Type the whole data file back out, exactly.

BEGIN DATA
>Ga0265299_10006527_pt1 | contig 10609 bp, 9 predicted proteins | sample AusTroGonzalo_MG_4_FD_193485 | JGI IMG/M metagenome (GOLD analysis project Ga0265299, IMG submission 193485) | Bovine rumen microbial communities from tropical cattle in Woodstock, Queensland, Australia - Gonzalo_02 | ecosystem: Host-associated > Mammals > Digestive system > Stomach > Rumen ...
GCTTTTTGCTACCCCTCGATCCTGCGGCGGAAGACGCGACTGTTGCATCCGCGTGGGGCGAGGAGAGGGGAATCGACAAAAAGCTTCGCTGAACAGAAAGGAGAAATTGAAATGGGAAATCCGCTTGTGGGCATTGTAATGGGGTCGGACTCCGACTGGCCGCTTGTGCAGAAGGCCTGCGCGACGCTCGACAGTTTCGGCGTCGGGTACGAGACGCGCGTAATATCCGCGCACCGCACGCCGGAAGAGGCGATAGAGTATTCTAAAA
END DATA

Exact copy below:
>Ga0265299_10006527_pt1 | contig 10609 bp, 9 predicted proteins | sample AusTroGonzalo_MG_4_FD_193485 | JGI IMG/M metagenome (GOLD analysis project Ga0265299, IMG submission 193485) | Bovine rumen microbial communities from tropical cattle in Woodstock, Queensland, Australia - Gonzalo_02 | ecosystem: Host-associated > Mammals > Digestive system > Stomach > Rumen ...
GCTTTTTGCTACCCCTCGATCCTGCGGCGGAAGACGCGACTGTTGCATCCGCGTGGGGCGAGGAGAGGGGAATCGACAAAAAGCTTCGCTGAACAGAAAGGAGAAATTGAAATGGGAAATCCGCTTGTGGGCATTGTAATGGGGTCGGACTCCGACTGGCCGCTTGTGCAGAAGGCCTGCGCGACGCTCGACAGTTTCGGCGTCGGGTACGAGACGCGCGTAATATCCGCGCACCGCACGCCGGAAGAGGCGATAGAGTATTCTAAAA